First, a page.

The Deuterocanonical Books in the Early Church
"In the first century the Christian Bible had simply been the Old Testament (read in the Septuagint version). Authority resided in this scripture and in the words of the Lord, which long circulated in oral tradition, as is apparent in the letter of Clement to the Corinthians." ("The Early Church" Henry Chadwick p 42)
The LXX version was also used by the authors of the New Testament. Most scholars date the New Testament books to various dates between 75 AD and about 150 AD depending on the book. The authors of scripture, writing in Greek, cite the Septuagint version Old Testament books since the Septuagint was in Greek.
As the Christian Church grew and started separating from Judaism, the Jews also began to codify a set of books that where inspired. (Either in response to Christianity or to divisions between the different Jewish schools.) In the NJBC they assert that the discussions with early Christians also contributed to the decisions of what OT books constituted scripture. In "The Early Church" Henry Chadwick points out that it was only after Christian appeals to the Septuagint became embarrassing that more literal (to the Hebrew) translations became favored by the Greek synagogue (p 12). Some rabbis even denounced the making of the Septuagint as a sin like the worship of the golden calf!
It was in these early years of Church formation that the two distinct Old Testaments were codified. The Jews did not have access to the entire LXX texts in original Hebrew; using this as a basis, they rejected the Deuterocanonical books as not being inspired.
Jerome Versus Augustine
Until the 4th century most Christians used the LXX as the basis for the OT. Of course there was a considerable amount of literature floating around that was also considered scripture and the early Church councils dealt to a large degree with this issue. What exactly constituted scripture?
Surprisingly Saint Jerome, whose Latin vulgate translation became the official translation of the Catholic Church, did not want to include the Deuterocanonical books in the translation. Jerome lived in Palestine and was aware of the Hebrew canon that had developed. His contemporary Saint Augustine arguing from tradition, wanted them included in new vulgate translation. After conferring with Pope Damasus and realizing most people sided with Augustine, Jerome included the Deuterocanonical books in his translation. (It is important to note that many in Rome were opposed to anything Jerome did -- he was not well liked in the ancient capital.)
Jerome's vulgate, although not the only translation in the Church, was widely regarded and used in the Western world. The Septuagint along with Greek texts was widely used in the Eastern Church.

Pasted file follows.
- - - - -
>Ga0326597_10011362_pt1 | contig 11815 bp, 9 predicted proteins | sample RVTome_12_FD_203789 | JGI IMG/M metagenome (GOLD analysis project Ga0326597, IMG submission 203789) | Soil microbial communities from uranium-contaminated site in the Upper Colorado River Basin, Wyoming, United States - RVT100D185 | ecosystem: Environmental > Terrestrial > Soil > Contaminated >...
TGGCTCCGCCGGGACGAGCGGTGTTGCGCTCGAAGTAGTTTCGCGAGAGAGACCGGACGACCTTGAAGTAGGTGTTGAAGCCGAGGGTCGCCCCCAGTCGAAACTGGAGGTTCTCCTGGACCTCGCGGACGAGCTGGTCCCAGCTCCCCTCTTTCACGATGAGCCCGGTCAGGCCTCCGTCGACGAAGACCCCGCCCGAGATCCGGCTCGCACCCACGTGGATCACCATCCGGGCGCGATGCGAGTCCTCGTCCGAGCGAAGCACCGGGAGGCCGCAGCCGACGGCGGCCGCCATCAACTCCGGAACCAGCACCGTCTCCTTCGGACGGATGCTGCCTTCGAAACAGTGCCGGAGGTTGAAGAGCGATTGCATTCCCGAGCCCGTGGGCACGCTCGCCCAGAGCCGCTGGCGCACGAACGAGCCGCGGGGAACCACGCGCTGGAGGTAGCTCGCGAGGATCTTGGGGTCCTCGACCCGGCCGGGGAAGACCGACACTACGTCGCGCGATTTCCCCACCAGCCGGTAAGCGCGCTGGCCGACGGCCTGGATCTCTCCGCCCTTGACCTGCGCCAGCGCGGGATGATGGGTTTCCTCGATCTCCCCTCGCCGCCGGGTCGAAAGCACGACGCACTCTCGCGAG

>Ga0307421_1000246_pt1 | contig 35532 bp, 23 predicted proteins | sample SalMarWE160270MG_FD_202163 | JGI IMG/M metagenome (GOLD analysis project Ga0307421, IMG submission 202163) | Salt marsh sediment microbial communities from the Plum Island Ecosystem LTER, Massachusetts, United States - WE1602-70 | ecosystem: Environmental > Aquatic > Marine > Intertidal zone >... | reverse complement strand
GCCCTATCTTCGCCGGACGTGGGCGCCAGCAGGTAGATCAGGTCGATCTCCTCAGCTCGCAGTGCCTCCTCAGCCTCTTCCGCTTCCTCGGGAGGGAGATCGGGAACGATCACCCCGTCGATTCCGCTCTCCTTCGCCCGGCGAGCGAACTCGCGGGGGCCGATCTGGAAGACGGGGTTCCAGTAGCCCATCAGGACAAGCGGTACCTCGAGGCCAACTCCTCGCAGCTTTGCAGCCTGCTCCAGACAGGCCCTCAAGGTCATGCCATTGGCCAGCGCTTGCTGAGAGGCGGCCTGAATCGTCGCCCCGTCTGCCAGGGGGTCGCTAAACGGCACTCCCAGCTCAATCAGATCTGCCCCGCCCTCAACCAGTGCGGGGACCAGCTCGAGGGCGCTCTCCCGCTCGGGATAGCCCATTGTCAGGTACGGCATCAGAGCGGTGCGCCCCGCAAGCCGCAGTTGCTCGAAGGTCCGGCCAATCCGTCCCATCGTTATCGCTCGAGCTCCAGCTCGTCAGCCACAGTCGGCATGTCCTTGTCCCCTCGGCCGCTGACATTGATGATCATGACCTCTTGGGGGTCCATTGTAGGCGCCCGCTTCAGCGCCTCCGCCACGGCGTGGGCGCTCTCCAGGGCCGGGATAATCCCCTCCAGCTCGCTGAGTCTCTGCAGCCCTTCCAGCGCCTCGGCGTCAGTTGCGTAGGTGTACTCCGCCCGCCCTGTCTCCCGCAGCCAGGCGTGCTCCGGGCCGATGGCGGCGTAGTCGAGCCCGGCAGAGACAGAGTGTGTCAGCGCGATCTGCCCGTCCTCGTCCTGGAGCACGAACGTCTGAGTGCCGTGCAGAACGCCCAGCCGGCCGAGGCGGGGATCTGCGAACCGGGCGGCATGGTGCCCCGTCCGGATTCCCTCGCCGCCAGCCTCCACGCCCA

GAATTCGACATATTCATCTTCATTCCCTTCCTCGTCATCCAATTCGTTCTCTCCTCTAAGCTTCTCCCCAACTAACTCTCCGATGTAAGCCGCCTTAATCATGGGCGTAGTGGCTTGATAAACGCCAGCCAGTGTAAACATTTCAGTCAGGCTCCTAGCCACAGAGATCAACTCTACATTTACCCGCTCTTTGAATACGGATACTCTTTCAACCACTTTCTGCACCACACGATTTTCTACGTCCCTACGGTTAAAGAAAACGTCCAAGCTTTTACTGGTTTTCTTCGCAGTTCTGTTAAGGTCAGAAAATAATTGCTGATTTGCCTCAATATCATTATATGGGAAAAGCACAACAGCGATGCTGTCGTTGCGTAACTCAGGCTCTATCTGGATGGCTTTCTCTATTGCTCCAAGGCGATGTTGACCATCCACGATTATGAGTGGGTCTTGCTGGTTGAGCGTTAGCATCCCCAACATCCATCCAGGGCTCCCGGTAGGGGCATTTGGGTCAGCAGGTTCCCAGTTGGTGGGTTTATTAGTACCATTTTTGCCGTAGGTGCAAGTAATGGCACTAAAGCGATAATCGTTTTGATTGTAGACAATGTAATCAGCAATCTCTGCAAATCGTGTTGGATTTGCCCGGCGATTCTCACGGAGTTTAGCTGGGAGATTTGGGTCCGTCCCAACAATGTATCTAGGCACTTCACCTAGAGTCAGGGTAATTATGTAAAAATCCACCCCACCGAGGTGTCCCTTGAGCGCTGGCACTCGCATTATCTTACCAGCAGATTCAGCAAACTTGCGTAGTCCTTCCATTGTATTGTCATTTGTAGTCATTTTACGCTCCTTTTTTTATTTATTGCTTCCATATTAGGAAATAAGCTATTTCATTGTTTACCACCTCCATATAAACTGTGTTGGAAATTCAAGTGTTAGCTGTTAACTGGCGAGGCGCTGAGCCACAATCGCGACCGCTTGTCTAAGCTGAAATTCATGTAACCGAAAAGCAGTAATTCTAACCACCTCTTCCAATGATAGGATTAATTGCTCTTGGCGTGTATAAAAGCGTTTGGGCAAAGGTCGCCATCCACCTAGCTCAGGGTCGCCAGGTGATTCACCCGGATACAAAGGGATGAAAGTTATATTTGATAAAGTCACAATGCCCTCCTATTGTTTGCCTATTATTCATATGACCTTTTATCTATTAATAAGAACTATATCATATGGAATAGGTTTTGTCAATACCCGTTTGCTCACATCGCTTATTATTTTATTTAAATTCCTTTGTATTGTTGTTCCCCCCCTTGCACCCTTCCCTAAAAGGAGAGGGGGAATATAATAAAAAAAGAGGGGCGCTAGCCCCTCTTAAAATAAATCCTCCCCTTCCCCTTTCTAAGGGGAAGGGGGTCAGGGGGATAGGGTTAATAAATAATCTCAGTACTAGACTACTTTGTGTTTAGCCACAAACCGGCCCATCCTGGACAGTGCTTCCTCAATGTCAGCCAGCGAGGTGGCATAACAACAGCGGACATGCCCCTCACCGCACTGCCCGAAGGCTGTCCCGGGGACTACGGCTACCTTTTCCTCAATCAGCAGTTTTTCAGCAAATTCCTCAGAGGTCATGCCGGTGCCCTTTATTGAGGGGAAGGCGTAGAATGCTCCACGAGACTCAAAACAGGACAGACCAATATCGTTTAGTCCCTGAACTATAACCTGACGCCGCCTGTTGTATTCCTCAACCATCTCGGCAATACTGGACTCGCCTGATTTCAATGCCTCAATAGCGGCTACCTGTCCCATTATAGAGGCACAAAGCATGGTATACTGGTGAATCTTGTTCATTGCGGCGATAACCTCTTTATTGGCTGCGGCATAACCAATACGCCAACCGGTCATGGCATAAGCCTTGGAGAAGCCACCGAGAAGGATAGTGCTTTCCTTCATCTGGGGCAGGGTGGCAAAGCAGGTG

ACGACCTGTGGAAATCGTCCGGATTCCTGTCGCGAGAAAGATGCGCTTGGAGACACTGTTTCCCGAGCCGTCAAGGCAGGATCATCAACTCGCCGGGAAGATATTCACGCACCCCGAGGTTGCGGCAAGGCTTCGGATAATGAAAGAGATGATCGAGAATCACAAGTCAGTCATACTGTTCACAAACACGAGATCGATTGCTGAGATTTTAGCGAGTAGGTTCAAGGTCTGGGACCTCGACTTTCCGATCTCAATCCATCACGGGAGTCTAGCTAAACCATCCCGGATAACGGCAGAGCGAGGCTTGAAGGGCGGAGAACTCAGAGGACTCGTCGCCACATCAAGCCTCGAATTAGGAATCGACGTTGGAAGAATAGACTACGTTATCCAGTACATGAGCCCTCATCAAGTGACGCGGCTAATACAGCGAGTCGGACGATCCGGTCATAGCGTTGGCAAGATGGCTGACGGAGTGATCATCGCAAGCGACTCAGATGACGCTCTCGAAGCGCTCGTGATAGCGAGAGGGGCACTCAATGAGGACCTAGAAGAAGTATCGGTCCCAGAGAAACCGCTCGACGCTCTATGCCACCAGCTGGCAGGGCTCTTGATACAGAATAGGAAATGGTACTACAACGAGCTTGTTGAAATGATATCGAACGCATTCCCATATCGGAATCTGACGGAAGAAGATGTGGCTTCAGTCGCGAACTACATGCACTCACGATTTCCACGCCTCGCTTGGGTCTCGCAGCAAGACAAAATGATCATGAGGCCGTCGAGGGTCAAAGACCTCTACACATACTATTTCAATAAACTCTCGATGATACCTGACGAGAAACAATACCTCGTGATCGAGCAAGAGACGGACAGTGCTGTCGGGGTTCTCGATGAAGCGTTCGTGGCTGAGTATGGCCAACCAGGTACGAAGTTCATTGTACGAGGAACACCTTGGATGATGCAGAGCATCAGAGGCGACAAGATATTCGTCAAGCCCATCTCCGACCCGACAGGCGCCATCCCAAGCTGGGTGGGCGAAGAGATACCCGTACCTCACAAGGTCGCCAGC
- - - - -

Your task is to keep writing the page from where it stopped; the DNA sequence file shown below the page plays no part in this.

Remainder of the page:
So What Happened?
For many years throughout Christendom the bible, with the Septuagint, was used. Martin Luther's break from Catholicism and the development of the idea of "faith alone" as the basis for salvation gave the reformers a chance to question books in the bible that did not support this view. The reformers particularly attacked Hebrews, Revelation, and the Deuterocanonical books. Since the New Testament books had already been agreed upon at the council at Carthage in 395AD, the idea of removing Hebrews and Revelation from the bible was not widely embraced. The Deuterocanonicals, however, did not fare so well. Some reformation churches included them in scripture and others did not. Finally the Church was forced to formally recognized what books had been traditionally used. This was done at the council of Trent, and this list, based on traditional Christian teaching is the list of books used by Orthodox & Catholic today.
And here are some of the quotations
from the Deuterocanon in the New Testament
Matt. 2:16 - Herod's decree of slaying innocent children was prophesied in Wis. 11:7 - slaying the holy innocents.
Matt. 6:19-20 - Jesus' statement about laying up for yourselves treasure in heaven follows Sirach 29:11 - lay up your treasure.
Matt.. 7:12 - Jesus' golden rule "do unto others" is the converse of Tobit 4:15 - what you hate, do not do to others.
Matt. 7:16,20 - Jesus' statement "you will know them by their fruits" follows Sirach 27:6 - the fruit discloses the cultivation.
Matt. 9:36 - the people were "like sheep without a shepherd" is same as Judith 11:19 - sheep without a shepherd.
Matt. 11:25 - Jesus' description "Lord of heaven and earth" is the same as Tobit 7:18 - Lord of heaven and earth.
Matt. 12:42 - Jesus refers to the wisdom of Solomon which was recorded and made part of the deuterocanonical books.
Matt. 16:18 - Jesus' reference to the "power of death" and "gates of Hades" references Wisdom 16:13.
Matt. 22:25; Mark 12:20; Luke 20:29 - Gospel writers refer to the canonicity of Tobit 3:8 and 7:11 regarding the seven brothers.
Matt. 24:15 - the "desolating sacrilege" Jesus refers to is also taken from 1 Macc. 1:54 and 2 Macc. 8:17.
Matt. 24:16 - let those "flee to the mountains" is taken from 1 Macc. 2:28.
Matt. 27:43 - if He is God's Son, let God deliver him from His adversaries follows Wisdom 2:18.
Mark 4:5,16-17 - Jesus' description of seeds falling on rocky ground and having no root follows Sirach 40:15.
Mark 9:48 - description of hell where their worm does not die and the fire is not quenched references Judith 16:17.
Luke 1:42 - Elizabeth's declaration of Mary's blessedness above all women follows Uzziah's declaration in Judith 13:18.
Luke 1:52 - Mary's magnificat addressing the mighty falling from their thrones and replaced by lowly follows Sirach 10:14.
Luke 2:29 - Simeon's declaration that he is ready to die after seeing the Child Jesus follows Tobit 11:9.
Luke 13:29 - the Lord's description of men coming from east and west to rejoice in God follows Baruch 4:37.
Luke 21:24 - Jesus' usage of "fall by the edge of the sword" follows Sirach 28:18.